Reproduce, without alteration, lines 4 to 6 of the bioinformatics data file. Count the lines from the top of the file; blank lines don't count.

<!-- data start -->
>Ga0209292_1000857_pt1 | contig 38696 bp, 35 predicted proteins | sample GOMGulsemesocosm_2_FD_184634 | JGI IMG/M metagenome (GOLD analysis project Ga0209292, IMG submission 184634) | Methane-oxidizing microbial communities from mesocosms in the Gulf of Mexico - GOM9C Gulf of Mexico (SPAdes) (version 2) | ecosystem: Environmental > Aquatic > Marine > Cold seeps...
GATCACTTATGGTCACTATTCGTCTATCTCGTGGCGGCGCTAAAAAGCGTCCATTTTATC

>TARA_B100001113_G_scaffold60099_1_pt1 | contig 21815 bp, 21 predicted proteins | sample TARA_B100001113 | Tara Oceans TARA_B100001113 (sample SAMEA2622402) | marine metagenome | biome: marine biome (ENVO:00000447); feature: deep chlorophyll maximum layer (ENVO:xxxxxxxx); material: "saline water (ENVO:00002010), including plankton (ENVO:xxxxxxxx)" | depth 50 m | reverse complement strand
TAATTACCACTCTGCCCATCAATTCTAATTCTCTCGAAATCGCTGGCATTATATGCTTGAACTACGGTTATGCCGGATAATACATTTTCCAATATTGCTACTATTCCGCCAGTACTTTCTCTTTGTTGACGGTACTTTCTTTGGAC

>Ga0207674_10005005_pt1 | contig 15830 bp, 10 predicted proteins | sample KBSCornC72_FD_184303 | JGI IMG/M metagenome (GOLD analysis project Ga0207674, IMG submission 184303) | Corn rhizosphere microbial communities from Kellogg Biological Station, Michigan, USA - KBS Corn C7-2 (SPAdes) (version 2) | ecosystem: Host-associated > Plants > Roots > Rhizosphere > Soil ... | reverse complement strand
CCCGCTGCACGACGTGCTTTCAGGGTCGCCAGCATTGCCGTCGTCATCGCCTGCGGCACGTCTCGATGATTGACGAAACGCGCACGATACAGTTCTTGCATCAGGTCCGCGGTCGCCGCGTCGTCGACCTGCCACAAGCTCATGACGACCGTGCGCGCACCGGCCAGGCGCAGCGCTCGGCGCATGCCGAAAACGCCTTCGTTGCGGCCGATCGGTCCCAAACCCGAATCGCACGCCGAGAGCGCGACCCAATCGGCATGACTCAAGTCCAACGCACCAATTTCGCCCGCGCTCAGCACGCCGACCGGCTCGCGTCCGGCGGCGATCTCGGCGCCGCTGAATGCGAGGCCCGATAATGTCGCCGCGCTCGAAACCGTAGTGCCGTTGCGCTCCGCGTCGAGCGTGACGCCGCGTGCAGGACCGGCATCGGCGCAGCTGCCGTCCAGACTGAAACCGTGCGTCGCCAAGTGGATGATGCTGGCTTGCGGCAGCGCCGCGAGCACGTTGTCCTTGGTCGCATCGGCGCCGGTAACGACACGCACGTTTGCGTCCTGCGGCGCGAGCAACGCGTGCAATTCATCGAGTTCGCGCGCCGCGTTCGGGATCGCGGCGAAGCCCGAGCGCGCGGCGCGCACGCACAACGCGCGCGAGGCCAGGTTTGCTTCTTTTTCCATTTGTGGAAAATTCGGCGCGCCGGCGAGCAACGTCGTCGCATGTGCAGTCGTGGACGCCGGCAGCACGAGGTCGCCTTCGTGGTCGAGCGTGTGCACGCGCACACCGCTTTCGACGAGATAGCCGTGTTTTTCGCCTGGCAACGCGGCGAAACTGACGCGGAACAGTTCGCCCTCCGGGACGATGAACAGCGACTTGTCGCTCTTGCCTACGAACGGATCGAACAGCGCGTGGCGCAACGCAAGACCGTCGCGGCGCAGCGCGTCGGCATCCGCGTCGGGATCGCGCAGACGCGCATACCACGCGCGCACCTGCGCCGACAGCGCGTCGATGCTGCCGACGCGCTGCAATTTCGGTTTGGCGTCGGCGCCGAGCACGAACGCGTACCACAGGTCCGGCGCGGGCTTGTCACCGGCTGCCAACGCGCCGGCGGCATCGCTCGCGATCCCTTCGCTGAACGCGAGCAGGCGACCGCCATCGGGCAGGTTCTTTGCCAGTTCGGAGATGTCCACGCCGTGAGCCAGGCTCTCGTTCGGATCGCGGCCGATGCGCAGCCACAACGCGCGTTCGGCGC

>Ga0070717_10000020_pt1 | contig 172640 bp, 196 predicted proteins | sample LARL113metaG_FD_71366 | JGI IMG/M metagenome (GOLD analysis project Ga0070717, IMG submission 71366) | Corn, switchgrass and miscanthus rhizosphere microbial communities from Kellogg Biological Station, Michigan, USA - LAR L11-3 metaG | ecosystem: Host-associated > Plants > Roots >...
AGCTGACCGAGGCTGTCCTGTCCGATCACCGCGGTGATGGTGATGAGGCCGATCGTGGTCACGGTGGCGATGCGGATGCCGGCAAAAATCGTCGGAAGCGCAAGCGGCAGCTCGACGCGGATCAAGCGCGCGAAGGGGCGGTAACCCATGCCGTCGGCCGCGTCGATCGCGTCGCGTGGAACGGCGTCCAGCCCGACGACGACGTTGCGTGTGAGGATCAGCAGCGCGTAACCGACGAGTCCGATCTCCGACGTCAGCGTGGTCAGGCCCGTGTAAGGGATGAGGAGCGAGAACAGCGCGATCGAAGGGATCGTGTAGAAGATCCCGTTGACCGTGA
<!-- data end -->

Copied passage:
TAATTACCACTCTGCCCATCAATTCTAATTCTCTCGAAATCGCTGGCATTATATGCTTGAACTACGGTTATGCCGGATAATACATTTTCCAATATTGCTACTATTCCGCCAGTACTTTCTCTTTGTTGACGGTACTTTCTTTGGAC

>Ga0207674_10005005_pt1 | contig 15830 bp, 10 predicted proteins | sample KBSCornC72_FD_184303 | JGI IMG/M metagenome (GOLD analysis project Ga0207674, IMG submission 184303) | Corn rhizosphere microbial communities from Kellogg Biological Station, Michigan, USA - KBS Corn C7-2 (SPAdes) (version 2) | ecosystem: Host-associated > Plants > Roots > Rhizosphere > Soil ... | reverse complement strand
CCCGCTGCACGACGTGCTTTCAGGGTCGCCAGCATTGCCGTCGTCATCGCCTGCGGCACGTCTCGATGATTGACGAAACGCGCACGATACAGTTCTTGCATCAGGTCCGCGGTCGCCGCGTCGTCGACCTGCCACAAGCTCATGACGACCGTGCGCGCACCGGCCAGGCGCAGCGCTCGGCGCATGCCGAAAACGCCTTCGTTGCGGCCGATCGGTCCCAAACCCGAATCGCACGCCGAGAGCGCGACCCAATCGGCATGACTCAAGTCCAACGCACCAATTTCGCCCGCGCTCAGCACGCCGACCGGCTCGCGTCCGGCGGCGATCTCGGCGCCGCTGAATGCGAGGCCCGATAATGTCGCCGCGCTCGAAACCGTAGTGCCGTTGCGCTCCGCGTCGAGCGTGACGCCGCGTGCAGGACCGGCATCGGCGCAGCTGCCGTCCAGACTGAAACCGTGCGTCGCCAAGTGGATGATGCTGGCTTGCGGCAGCGCCGCGAGCACGTTGTCCTTGGTCGCATCGGCGCCGGTAACGACACGCACGTTTGCGTCCTGCGGCGCGAGCAACGCGTGCAATTCATCGAGTTCGCGCGCCGCGTTCGGGATCGCGGCGAAGCCCGAGCGCGCGGCGCGCACGCACAACGCGCGCGAGGCCAGGTTTGCTTCTTTTTCCATTTGTGGAAAATTCGGCGCGCCGGCGAGCAACGTCGTCGCATGTGCAGTCGTGGACGCCGGCAGCACGAGGTCGCCTTCGTGGTCGAGCGTGTGCACGCGCACACCGCTTTCGACGAGATAGCCGTGTTTTTCGCCTGGCAACGCGGCGAAACTGACGCGGAACAGTTCGCCCTCCGGGACGATGAACAGCGACTTGTCGCTCTTGCCTACGAACGGATCGAACAGCGCGTGGCGCAACGCAAGACCGTCGCGGCGCAGCGCGTCGGCATCCGCGTCGGGATCGCGCAGACGCGCATACCACGCGCGCACCTGCGCCGACAGCGCGTCGATGCTGCCGACGCGCTGCAATTTCGGTTTGGCGTCGGCGCCGAGCACGAACGCGTACCACAGGTCCGGCGCGGGCTTGTCACCGGCTGCCAACGCGCCGGCGGCATCGCTCGCGATCCCTTCGCTGAACGCGAGCAGGCGACCGCCATCGGGCAGGTTCTTTGCCAGTTCGGAGATGTCCACGCCGTGAGCCAGGCTCTCGTTCGGATCGCGGCCGATGCGCAGCCACAACGCGCGTTCGGCGC